Magazine article American Banker

Wash. Mutual Faces Big-League Challenges in California

Magazine article American Banker

Wash. Mutual Faces Big-League Challenges in California

Article excerpt

Washington Mutual Inc.'s planned acquisition of American Savings Bank would bring together two of the thrift industry's most aggressive brokerage programs, creating another large competitor in the increasingly cutthroat California market.

The deal, which is expected to close this year, would increased Washington Mutual's brokerage and insurance sales force to 420 licensed employees. The Seattle-based thrift would be able to market its well respected proprietary mutual funds and annuities to consumers in seven states, including American Savings' home market of California.

"This has the makings of a powerful combination," said Andrew Singer, president of Bank Insurance Marketing Research Group in Mamaronek, N.Y.

Washington Mutual has its work cut out for it. The West is already home to some of the most aggressive bank purveyors of investment products, including BankAmerica Corp. and Wells Fargo & Co. In addition, executives at the new Washington Mutual would have to figure out how to mesh two brokerage units with different cultures.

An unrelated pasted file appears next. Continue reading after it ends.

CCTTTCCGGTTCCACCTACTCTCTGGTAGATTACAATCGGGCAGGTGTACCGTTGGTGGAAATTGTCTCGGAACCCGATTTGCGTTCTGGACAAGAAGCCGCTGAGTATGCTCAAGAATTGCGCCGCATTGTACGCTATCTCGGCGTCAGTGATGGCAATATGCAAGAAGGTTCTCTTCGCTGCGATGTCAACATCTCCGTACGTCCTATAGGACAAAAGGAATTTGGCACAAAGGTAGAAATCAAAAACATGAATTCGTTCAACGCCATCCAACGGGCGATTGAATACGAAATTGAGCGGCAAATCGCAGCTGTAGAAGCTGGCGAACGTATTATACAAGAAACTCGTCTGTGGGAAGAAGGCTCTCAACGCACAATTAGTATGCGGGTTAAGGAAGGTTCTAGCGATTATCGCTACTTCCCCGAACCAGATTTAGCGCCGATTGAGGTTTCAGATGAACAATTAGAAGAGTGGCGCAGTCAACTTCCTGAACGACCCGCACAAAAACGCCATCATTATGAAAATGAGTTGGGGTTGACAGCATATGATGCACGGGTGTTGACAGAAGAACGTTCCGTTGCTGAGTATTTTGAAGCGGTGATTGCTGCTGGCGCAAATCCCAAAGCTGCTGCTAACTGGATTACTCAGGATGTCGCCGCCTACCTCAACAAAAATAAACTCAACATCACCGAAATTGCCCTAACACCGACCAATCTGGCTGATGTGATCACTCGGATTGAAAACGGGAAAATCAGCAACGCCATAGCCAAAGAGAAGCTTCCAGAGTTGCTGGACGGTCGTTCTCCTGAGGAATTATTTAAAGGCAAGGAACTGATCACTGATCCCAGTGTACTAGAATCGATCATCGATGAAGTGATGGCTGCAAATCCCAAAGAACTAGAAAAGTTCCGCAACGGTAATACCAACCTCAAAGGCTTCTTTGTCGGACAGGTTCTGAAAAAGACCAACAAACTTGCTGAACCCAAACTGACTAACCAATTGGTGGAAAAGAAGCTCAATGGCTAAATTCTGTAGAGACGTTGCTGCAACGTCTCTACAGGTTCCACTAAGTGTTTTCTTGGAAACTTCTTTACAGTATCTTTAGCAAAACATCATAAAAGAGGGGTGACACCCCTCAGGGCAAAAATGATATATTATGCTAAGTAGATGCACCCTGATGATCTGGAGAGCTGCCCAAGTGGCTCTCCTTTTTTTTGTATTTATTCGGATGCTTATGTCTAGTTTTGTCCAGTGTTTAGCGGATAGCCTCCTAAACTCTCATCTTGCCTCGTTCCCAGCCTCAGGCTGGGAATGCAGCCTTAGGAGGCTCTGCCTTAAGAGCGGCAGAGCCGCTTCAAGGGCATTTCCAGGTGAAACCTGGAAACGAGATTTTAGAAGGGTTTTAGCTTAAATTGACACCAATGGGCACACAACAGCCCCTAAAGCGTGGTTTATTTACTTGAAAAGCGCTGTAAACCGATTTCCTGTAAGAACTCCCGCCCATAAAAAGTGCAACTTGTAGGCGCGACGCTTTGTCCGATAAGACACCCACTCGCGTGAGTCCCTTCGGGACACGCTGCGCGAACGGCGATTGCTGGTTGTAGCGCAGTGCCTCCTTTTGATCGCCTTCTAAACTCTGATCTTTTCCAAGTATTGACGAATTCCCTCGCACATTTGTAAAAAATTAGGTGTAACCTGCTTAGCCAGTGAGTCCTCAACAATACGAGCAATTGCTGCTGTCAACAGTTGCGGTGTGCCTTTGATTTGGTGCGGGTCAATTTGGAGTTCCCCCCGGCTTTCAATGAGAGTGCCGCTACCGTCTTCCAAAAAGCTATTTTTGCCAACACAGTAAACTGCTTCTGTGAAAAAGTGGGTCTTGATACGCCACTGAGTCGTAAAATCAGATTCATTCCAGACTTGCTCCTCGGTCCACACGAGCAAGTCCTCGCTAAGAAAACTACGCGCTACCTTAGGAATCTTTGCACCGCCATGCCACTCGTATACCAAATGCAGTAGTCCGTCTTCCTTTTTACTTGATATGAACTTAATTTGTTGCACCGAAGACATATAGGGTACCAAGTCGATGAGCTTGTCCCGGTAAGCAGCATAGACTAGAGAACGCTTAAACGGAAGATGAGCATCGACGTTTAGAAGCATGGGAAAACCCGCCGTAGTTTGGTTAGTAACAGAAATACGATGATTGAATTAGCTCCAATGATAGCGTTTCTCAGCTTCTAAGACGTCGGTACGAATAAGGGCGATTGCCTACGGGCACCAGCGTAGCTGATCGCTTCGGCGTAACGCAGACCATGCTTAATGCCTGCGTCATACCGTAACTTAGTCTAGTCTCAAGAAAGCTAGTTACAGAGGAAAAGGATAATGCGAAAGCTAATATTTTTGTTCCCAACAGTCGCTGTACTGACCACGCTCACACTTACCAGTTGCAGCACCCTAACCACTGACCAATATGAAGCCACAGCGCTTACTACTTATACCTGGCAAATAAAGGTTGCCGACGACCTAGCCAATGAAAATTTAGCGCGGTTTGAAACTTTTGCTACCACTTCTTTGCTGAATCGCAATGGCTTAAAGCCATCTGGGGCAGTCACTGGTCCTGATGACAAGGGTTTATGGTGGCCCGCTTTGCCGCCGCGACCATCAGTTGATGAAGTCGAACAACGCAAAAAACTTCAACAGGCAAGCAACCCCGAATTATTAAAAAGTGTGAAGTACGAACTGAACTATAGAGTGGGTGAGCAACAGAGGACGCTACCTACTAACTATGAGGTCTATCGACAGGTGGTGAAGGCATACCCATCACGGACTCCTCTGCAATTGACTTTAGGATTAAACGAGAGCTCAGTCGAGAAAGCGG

The $22 billion-asset Washington Mutual, for example, focuses on marketing its own $1.3 billion-asset mutual fund family. It was one of the first banks to have its own mutual funds, thanks to its 1982 acquisition of Composite Research and Management Co., Spokane, Wash. Observers also note that the company's current chairman, Kerry Killinger, was chief financial officer at Murphy Favre Inc., a brokerage firm that the company acquired at the same time.

The thrift has also developed proprietary fixed and variable annuities. "Anything progressive you can do in this area, they've done," said Mr. …

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